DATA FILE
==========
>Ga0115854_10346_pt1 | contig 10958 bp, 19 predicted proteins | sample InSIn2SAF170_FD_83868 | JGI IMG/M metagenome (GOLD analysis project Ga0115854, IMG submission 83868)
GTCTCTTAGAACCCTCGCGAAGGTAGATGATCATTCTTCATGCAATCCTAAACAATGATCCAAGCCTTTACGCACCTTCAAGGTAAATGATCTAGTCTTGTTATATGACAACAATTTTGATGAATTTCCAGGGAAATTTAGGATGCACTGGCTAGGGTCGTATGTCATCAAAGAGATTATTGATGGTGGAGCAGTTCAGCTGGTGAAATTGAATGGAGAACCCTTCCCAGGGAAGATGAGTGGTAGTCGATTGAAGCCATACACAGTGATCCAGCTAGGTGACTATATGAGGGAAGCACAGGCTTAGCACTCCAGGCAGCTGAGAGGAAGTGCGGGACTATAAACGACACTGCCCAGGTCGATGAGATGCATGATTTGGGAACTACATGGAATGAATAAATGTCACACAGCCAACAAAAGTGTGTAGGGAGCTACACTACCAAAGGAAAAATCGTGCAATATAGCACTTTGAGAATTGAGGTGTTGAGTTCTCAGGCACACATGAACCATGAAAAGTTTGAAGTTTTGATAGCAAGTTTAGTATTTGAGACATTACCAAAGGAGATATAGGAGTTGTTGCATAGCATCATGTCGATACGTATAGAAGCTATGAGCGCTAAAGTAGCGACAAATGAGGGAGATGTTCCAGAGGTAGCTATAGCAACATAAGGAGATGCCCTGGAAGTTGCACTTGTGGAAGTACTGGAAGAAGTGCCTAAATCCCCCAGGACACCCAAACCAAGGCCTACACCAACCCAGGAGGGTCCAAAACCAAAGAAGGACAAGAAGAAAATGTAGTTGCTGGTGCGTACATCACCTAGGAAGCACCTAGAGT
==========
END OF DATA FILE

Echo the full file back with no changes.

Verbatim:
>Ga0115854_10346_pt1 | contig 10958 bp, 19 predicted proteins | sample InSIn2SAF170_FD_83868 | JGI IMG/M metagenome (GOLD analysis project Ga0115854, IMG submission 83868)
GTCTCTTAGAACCCTCGCGAAGGTAGATGATCATTCTTCATGCAATCCTAAACAATGATCCAAGCCTTTACGCACCTTCAAGGTAAATGATCTAGTCTTGTTATATGACAACAATTTTGATGAATTTCCAGGGAAATTTAGGATGCACTGGCTAGGGTCGTATGTCATCAAAGAGATTATTGATGGTGGAGCAGTTCAGCTGGTGAAATTGAATGGAGAACCCTTCCCAGGGAAGATGAGTGGTAGTCGATTGAAGCCATACACAGTGATCCAGCTAGGTGACTATATGAGGGAAGCACAGGCTTAGCACTCCAGGCAGCTGAGAGGAAGTGCGGGACTATAAACGACACTGCCCAGGTCGATGAGATGCATGATTTGGGAACTACATGGAATGAATAAATGTCACACAGCCAACAAAAGTGTGTAGGGAGCTACACTACCAAAGGAAAAATCGTGCAATATAGCACTTTGAGAATTGAGGTGTTGAGTTCTCAGGCACACATGAACCATGAAAAGTTTGAAGTTTTGATAGCAAGTTTAGTATTTGAGACATTACCAAAGGAGATATAGGAGTTGTTGCATAGCATCATGTCGATACGTATAGAAGCTATGAGCGCTAAAGTAGCGACAAATGAGGGAGATGTTCCAGAGGTAGCTATAGCAACATAAGGAGATGCCCTGGAAGTTGCACTTGTGGAAGTACTGGAAGAAGTGCCTAAATCCCCCAGGACACCCAAACCAAGGCCTACACCAACCCAGGAGGGTCCAAAACCAAAGAAGGACAAGAAGAAAATGTAGTTGCTGGTGCGTACATCACCTAGGAAGCACCTAGAGT